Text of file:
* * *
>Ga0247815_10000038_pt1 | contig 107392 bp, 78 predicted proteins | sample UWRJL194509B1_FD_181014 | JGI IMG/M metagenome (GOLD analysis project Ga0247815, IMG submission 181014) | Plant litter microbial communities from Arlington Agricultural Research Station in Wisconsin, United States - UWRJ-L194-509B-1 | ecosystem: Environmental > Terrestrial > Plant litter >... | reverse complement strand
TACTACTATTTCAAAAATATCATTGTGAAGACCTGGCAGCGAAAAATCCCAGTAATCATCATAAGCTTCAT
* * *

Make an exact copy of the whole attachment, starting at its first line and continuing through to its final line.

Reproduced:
>Ga0247815_10000038_pt1 | contig 107392 bp, 78 predicted proteins | sample UWRJL194509B1_FD_181014 | JGI IMG/M metagenome (GOLD analysis project Ga0247815, IMG submission 181014) | Plant litter microbial communities from Arlington Agricultural Research Station in Wisconsin, United States - UWRJ-L194-509B-1 | ecosystem: Environmental > Terrestrial > Plant litter >... | reverse complement strand
TACTACTATTTCAAAAATATCATTGTGAAGACCTGGCAGCGAAAAATCCCAGTAATCATCATAAGCTTCAT